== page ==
Insurance equity analysts have been described as the "E.F. Huttons of the insurance industry." Since 1985, the number of publicly held insurers has increased nearly five-fold. And with this expansion, equity analysts have emerged among the most powerful voices in our industry. Accenture completed a survey of nearly one-quarter of the world's insurance equity analysts this year in order to gather their views on the challenges carriers face and the business strategies that analysts reward. The survey, conducted by New York-based Institutional Investor Market Research, focused on how insurers can outperform the market and achieve superior ratings over the next three years. The findings, especially with regard to technology, were eye opening.
While analysts acknowledged the difficult market conditions-an uncertain economy, softening premium rates and an array of competitive threats-the survey clearly indicates that they have high expectations for growth and profitability.
Moreover, while insurance analysts traditionally have not emphasized technology, their responses to Institutional Investor Market Research suggest a clear change of mind. They ranked "aging technology" as the second greatest challenge facing the insurance industry (after climate change for property/casualty insurers and growing investment portfolio risks for life insurers). The majority described technology investment as "critical" to industry performance over the next three years. Simply put, they said insurers without a compelling technology story will be challenged.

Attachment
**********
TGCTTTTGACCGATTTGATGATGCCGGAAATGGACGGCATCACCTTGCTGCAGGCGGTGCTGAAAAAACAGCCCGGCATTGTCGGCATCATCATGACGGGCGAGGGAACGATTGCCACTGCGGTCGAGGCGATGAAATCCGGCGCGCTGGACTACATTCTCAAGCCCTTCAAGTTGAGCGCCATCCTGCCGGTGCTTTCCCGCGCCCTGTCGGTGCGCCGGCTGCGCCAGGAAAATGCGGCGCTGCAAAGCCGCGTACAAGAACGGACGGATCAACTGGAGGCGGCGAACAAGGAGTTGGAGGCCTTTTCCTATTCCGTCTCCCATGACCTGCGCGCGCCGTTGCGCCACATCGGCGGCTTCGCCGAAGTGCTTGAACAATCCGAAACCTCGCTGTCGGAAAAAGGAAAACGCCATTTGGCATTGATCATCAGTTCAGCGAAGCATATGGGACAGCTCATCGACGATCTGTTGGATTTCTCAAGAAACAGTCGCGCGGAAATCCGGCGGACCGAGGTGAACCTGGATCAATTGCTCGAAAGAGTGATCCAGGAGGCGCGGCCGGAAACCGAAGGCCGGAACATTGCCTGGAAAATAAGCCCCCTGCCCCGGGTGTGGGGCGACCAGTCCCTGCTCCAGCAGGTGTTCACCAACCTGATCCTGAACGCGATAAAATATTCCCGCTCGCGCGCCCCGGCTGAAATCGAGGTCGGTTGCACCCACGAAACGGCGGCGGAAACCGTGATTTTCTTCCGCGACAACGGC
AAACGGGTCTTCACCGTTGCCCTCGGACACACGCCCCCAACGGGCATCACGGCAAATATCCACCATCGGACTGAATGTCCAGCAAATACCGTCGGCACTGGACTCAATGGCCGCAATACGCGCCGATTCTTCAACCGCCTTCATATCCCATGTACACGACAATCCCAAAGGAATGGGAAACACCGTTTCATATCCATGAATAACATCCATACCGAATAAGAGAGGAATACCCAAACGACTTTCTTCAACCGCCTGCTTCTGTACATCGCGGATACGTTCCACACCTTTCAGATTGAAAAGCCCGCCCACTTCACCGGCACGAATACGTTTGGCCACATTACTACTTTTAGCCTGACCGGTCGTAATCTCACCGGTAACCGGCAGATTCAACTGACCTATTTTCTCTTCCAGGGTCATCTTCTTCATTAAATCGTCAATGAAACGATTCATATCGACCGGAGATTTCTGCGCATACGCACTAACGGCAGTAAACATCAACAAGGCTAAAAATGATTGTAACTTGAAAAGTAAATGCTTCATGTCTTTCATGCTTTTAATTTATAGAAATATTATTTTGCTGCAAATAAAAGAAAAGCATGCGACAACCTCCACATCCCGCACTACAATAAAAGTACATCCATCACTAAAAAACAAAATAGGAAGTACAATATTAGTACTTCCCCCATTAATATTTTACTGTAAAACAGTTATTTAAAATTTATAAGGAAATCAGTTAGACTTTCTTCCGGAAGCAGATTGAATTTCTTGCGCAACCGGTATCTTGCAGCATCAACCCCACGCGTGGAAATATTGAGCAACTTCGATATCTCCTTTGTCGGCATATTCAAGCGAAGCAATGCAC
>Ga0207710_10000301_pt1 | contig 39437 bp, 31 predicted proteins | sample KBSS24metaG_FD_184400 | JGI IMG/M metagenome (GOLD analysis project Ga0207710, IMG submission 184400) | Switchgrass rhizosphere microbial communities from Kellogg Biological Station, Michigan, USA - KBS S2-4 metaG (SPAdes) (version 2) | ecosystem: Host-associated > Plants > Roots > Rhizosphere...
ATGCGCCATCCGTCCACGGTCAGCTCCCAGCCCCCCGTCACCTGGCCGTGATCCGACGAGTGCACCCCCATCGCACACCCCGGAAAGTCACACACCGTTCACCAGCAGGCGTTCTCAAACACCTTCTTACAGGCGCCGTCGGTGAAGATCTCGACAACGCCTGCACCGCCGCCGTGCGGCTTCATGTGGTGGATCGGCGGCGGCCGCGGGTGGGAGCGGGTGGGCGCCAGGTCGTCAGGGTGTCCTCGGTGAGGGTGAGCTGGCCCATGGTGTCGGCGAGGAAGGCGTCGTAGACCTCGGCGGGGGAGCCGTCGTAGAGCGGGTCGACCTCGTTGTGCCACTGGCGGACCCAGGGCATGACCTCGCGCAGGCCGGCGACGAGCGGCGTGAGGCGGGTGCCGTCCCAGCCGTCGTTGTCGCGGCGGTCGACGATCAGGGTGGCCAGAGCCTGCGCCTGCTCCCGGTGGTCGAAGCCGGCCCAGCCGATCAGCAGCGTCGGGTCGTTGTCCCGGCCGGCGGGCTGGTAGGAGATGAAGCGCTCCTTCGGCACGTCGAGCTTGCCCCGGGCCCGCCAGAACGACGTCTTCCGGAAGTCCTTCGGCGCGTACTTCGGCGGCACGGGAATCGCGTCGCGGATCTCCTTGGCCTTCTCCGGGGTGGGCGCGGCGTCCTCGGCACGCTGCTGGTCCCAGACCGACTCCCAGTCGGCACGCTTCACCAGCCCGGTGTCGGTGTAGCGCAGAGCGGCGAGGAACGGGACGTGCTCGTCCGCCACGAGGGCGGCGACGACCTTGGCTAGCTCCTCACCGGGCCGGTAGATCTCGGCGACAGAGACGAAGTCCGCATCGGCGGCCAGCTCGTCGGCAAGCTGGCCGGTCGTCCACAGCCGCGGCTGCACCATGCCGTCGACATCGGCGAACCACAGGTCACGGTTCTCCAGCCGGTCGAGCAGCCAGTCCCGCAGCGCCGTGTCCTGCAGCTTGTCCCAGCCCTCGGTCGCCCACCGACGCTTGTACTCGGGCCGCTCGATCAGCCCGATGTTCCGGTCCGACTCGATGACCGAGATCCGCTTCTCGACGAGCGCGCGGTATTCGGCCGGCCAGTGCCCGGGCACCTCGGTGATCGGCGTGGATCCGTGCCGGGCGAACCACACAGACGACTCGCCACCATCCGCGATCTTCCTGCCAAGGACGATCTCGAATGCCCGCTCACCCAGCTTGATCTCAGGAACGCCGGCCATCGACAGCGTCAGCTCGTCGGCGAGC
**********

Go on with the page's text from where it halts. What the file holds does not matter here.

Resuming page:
Analyst opinions' on current insurance industry technology performance were less than flattering. A majority rated IT performance as "poor and in need of significant improvement."
But analysts also laid out a compelling roadmap for improvement. Property/casualty insurance analysts ranked the three most important areas of insurance IT investment as pricing/underwriting, claims management and distribution channels. Life analysts rated distribution channels first, followed by pricing/underwriting and risk management technologies.